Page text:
• by H0p313ss (811249)

      Remember that butt ugly fish with a mouth full of razor-sharp teeth that lives way down deep and has a worm-like appendage that dances tantalizingly just in front of its mouth? That's what I thought of when I read this story.

      Dude... that's your mom... and she said I should say hello.

      And yes, I am going to hell for this one...

  • I would want to read the fine print, read between the lines, ask 4 lawyers and then maybe think about putting anything on their site.

    I also have to ask, just what do they gain from this _if_ they are completely on the up-and-up with this? Is it advertising or is it that they get to see/measure projects activity so they'll know where to put more marketing dollars to fight it? Or maybe keep and eye on what's active and they should buy up and shut down? Is it just advertising dollars? I really doubt it's about
    • Tools? (Score:3, Interesting)

      by JSBiff (87824)

      I'm not sure, but my first inclination is that they probably want to encourage the development of Open Source software which is based upon Microsoft Technologies and Tools, so that such projects still require Windows to run, and maybe require Visual Studio, SQL Server, etc to build/implement/install?

      I'm sure Microsoft wouldn't be *too* upset about Open Source software which depends upon Microsoft's software to actually work or be built.

  • by malevolentjelly (1057140) on Thursday September 10, 2009 @02:50PM (#29381433) Journal

    Maybe they're trying to develop a functional open source movement within their development culture? After all, Microsoft sells a platform. The DOS free software movement was a boon to their platform, not a detraction.

    We're not looking at a war of ideas, we're looking at a basic platform war. Take Apple, for instance; they sell a high-end commercial platform which heavily leverages the open source ecosystem to augment and flesh-out their platform. Commercial software can be obnoxious, even to a platform vendor: it works against its platform, it puts branding over adherence to user experience, and it makes computer usage frustrating.

    If the Windows platform were viewed from the angle of its development community instead of as a vessel for shareware, then they might be able to preserve and further their platform against more open markets (even Apple) coming up against them.

    The full F/OSS stack (Linux-FOSS-and above) is a weak platform technically, but a strong idea. Microsoft doesn't have to give up the idea of a professionally maintained platform to leverage an open source third party software ecosystem. Better within their sphere of influence than outside of it. Microsoft is offering an extremely friendly and accessible development environment to its users already; it would be a boon to foster an influx of new platform-defining free applications that add value while not becoming an issue of anti-trust.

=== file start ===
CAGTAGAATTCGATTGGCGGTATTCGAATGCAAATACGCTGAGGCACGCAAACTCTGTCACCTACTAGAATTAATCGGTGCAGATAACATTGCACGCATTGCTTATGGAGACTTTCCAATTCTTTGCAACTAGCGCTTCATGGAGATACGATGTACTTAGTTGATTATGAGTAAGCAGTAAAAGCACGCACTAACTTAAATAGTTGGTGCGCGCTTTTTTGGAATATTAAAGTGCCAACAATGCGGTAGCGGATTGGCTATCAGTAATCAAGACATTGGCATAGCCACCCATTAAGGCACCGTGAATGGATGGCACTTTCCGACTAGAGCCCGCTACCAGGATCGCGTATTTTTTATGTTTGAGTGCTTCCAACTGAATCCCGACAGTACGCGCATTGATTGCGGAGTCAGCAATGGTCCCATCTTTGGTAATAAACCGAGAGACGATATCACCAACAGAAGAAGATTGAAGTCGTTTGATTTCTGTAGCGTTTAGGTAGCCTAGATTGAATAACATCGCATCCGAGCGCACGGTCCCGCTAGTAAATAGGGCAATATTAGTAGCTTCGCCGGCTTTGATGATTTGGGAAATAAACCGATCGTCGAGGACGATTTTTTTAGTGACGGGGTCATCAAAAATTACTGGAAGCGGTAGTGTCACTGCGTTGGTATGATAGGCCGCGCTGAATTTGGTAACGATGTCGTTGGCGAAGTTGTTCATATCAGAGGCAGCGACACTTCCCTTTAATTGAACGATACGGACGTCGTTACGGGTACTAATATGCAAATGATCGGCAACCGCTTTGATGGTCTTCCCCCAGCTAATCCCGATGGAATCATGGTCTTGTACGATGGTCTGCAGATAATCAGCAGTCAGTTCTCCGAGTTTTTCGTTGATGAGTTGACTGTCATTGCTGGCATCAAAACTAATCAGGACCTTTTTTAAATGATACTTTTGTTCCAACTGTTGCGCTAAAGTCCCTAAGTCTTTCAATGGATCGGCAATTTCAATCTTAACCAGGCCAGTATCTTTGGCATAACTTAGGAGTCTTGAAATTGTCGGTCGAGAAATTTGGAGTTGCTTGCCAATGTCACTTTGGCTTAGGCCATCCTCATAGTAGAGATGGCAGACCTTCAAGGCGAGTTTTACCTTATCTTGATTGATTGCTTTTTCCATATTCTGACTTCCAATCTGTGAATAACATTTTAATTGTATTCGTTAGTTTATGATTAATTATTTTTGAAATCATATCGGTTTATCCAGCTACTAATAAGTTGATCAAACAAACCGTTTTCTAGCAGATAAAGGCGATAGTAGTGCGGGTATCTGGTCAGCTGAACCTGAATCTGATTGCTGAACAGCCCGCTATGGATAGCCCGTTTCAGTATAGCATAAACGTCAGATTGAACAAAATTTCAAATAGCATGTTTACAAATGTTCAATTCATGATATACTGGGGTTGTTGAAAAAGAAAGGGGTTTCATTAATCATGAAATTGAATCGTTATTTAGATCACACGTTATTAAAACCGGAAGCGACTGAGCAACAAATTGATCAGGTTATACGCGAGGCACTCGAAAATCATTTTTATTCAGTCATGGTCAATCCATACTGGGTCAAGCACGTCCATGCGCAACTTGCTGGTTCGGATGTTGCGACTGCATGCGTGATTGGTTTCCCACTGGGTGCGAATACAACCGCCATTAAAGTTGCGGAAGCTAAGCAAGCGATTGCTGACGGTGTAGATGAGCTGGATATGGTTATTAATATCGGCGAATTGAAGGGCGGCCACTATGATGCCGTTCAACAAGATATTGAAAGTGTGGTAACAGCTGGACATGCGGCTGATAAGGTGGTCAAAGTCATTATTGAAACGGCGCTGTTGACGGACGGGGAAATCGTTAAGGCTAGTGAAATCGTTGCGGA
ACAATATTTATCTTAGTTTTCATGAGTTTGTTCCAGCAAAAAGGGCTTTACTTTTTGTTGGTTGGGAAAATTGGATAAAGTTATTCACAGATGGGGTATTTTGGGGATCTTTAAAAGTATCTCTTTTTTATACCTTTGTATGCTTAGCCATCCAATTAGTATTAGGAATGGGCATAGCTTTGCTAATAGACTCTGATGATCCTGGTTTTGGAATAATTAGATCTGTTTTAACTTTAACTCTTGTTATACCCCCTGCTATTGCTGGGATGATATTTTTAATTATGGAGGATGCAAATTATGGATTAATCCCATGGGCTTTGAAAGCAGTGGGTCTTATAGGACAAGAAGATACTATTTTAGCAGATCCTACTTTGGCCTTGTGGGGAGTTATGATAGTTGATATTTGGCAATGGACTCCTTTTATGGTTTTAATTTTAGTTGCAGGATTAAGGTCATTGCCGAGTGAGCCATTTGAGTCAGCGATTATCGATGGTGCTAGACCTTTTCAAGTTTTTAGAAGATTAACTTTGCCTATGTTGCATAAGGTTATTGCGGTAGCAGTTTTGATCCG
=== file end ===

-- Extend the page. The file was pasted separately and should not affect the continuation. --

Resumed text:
• by mindbrane (1548037) on Thursday September 10, 2009 @02:55PM (#29381519) Journal

    People who develop and know how to use Linux are a different bred. They tend to be self reliant and innovative. Corporations like MS tend to naturally harbour fiefdoms around which barriers are effected that can stifle just the type of innovation Linux is driven by. The adage "faster nervous systems eat slower nervous systems" can apply where institutions allow barriers like glass ceilings to protect managers, the barriers erected can be seen as speed bumps and additional costs that Open Source skirts. Open Source may look haphazard in it's development but then so does evolution and both do OK in the long run.

    A lot of Open Source people use Linux and similar OSes because they need to be able to innovate on the spot and not go begging and pleading with Corporate masters for permission to alter a bit of code. Open Source, in my experience, is about innovation and extensibility. MS expected Linux to die of SIDS in its crib. It didn't. I now think MS sees the power and benefits of Open Source and is looking to undermine Linux by offering a similar environment to lure academics and scientists to a similar platform while mining their innovations.